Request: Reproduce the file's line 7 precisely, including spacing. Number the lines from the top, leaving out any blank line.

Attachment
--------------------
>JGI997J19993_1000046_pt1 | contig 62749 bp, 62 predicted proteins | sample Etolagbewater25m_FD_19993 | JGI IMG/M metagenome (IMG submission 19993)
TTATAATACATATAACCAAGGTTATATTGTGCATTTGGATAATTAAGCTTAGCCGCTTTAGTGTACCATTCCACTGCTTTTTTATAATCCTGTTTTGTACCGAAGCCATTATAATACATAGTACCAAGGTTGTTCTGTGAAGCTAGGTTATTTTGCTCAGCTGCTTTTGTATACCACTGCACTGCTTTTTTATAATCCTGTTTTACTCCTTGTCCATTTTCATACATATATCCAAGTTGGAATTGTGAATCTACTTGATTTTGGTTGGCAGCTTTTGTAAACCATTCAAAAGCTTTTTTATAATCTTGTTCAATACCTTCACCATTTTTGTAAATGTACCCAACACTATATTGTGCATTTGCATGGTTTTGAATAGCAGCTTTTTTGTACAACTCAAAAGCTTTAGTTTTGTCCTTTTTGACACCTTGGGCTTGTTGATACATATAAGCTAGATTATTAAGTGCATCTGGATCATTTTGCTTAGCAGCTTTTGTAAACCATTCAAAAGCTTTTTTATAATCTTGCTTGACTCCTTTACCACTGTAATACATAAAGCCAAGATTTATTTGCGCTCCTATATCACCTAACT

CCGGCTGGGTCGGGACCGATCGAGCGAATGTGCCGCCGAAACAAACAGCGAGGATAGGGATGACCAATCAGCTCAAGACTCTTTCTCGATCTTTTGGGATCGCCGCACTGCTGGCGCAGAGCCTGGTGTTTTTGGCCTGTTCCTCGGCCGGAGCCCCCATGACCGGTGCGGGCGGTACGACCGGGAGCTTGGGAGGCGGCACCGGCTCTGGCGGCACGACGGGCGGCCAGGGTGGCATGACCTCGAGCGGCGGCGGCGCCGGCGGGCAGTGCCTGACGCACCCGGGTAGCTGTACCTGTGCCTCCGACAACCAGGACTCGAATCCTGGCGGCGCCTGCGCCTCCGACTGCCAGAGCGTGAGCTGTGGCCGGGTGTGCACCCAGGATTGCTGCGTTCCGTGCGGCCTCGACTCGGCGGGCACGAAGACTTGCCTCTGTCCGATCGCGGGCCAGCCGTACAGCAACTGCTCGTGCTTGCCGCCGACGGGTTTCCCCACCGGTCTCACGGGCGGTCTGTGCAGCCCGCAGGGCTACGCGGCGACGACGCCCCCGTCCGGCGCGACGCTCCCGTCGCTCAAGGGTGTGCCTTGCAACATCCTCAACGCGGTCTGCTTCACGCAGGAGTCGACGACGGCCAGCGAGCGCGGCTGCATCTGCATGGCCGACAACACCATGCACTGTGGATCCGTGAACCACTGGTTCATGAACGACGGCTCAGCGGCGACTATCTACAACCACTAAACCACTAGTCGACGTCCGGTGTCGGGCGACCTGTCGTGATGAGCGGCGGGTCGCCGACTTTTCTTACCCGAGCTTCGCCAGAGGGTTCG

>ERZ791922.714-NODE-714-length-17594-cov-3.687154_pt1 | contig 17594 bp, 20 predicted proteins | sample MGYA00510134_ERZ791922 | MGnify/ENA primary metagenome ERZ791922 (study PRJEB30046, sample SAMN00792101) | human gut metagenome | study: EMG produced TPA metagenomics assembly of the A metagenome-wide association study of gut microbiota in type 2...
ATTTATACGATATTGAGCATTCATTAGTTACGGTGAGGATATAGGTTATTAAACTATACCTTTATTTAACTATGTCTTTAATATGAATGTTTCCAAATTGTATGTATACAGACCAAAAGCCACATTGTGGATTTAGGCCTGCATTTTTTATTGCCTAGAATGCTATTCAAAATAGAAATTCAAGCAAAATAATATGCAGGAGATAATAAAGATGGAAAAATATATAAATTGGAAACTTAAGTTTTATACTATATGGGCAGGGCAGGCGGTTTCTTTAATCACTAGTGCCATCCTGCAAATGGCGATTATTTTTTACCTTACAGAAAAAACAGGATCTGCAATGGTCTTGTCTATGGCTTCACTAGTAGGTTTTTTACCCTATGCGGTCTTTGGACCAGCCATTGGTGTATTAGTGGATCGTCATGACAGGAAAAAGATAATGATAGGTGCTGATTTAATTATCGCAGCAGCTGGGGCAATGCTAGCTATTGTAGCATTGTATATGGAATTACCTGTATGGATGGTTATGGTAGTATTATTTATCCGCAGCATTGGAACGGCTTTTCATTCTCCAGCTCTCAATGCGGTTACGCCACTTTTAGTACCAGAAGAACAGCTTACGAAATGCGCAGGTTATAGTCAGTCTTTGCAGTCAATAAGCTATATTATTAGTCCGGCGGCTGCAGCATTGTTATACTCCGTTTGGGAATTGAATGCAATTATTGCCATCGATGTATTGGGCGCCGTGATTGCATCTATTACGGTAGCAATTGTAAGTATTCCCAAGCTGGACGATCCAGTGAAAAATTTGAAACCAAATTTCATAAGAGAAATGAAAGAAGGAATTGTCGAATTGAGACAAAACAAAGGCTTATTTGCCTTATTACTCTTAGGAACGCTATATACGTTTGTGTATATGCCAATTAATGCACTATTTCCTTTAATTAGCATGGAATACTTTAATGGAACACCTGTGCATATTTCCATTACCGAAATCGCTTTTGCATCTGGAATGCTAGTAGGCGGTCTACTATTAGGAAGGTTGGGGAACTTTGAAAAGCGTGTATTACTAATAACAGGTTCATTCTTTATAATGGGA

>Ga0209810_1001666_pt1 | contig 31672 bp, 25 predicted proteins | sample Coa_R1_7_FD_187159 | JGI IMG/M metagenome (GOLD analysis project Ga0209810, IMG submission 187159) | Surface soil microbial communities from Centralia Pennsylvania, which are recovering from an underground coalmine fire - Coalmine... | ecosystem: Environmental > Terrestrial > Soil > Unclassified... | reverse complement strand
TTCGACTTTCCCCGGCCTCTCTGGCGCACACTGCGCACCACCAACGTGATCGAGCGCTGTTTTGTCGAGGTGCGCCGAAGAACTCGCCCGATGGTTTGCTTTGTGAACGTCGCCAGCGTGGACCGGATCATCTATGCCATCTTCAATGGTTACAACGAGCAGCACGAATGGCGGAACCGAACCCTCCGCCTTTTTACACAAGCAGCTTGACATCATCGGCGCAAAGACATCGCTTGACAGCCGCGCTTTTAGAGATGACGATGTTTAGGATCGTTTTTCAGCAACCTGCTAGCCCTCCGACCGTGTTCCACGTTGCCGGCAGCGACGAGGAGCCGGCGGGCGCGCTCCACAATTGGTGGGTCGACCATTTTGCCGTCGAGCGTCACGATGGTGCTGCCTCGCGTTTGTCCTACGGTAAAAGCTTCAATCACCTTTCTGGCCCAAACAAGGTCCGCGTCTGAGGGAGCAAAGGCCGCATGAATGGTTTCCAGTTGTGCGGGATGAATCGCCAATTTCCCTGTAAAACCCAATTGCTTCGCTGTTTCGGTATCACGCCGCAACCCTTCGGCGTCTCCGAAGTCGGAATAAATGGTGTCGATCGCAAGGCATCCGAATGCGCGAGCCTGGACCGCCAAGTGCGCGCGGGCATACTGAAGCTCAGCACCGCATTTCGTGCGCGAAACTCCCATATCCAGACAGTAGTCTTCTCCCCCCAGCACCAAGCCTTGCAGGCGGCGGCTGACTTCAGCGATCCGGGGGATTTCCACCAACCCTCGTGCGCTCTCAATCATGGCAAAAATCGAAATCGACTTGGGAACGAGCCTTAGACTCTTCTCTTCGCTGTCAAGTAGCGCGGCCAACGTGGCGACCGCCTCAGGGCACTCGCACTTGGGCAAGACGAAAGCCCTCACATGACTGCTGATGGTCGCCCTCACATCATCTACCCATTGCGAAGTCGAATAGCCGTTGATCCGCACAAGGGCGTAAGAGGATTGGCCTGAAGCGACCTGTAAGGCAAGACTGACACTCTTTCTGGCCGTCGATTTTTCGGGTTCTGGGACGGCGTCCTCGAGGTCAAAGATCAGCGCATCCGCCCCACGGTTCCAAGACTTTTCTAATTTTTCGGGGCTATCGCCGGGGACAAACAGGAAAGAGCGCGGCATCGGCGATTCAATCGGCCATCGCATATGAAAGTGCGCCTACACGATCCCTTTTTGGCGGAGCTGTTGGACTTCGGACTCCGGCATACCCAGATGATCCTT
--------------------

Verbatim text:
TTCGACTTTCCCCGGCCTCTCTGGCGCACACTGCGCACCACCAACGTGATCGAGCGCTGTTTTGTCGAGGTGCGCCGAAGAACTCGCCCGATGGTTTGCTTTGTGAACGTCGCCAGCGTGGACCGGATCATCTATGCCATCTTCAATGGTTACAACGAGCAGCACGAATGGCGGAACCGAACCCTCCGCCTTTTTACACAAGCAGCTTGACATCATCGGCGCAAAGACATCGCTTGACAGCCGCGCTTTTAGAGATGACGATGTTTAGGATCGTTTTTCAGCAACCTGCTAGCCCTCCGACCGTGTTCCACGTTGCCGGCAGCGACGAGGAGCCGGCGGGCGCGCTCCACAATTGGTGGGTCGACCATTTTGCCGTCGAGCGTCACGATGGTGCTGCCTCGCGTTTGTCCTACGGTAAAAGCTTCAATCACCTTTCTGGCCCAAACAAGGTCCGCGTCTGAGGGAGCAAAGGCCGCATGAATGGTTTCCAGTTGTGCGGGATGAATCGCCAATTTCCCTGTAAAACCCAATTGCTTCGCTGTTTCGGTATCACGCCGCAACCCTTCGGCGTCTCCGAAGTCGGAATAAATGGTGTCGATCGCAAGGCATCCGAATGCGCGAGCCTGGACCGCCAAGTGCGCGCGGGCATACTGAAGCTCAGCACCGCATTTCGTGCGCGAAACTCCCATATCCAGACAGTAGTCTTCTCCCCCCAGCACCAAGCCTTGCAGGCGGCGGCTGACTTCAGCGATCCGGGGGATTTCCACCAACCCTCGTGCGCTCTCAATCATGGCAAAAATCGAAATCGACTTGGGAACGAGCCTTAGACTCTTCTCTTCGCTGTCAAGTAGCGCGGCCAACGTGGCGACCGCCTCAGGGCACTCGCACTTGGGCAAGACGAAAGCCCTCACATGACTGCTGATGGTCGCCCTCACATCATCTACCCATTGCGAAGTCGAATAGCCGTTGATCCGCACAAGGGCGTAAGAGGATTGGCCTGAAGCGACCTGTAAGGCAAGACTGACACTCTTTCTGGCCGTCGATTTTTCGGGTTCTGGGACGGCGTCCTCGAGGTCAAAGATCAGCGCATCCGCCCCACGGTTCCAAGACTTTTCTAATTTTTCGGGGCTATCGCCGGGGACAAACAGGAAAGAGCGCGGCATCGGCGATTCAATCGGCCATCGCATATGAAAGTGCGCCTACACGATCCCTTTTTGGCGGAGCTGTTGGACTTCGGACTCCGGCATACCCAGATGATCCTT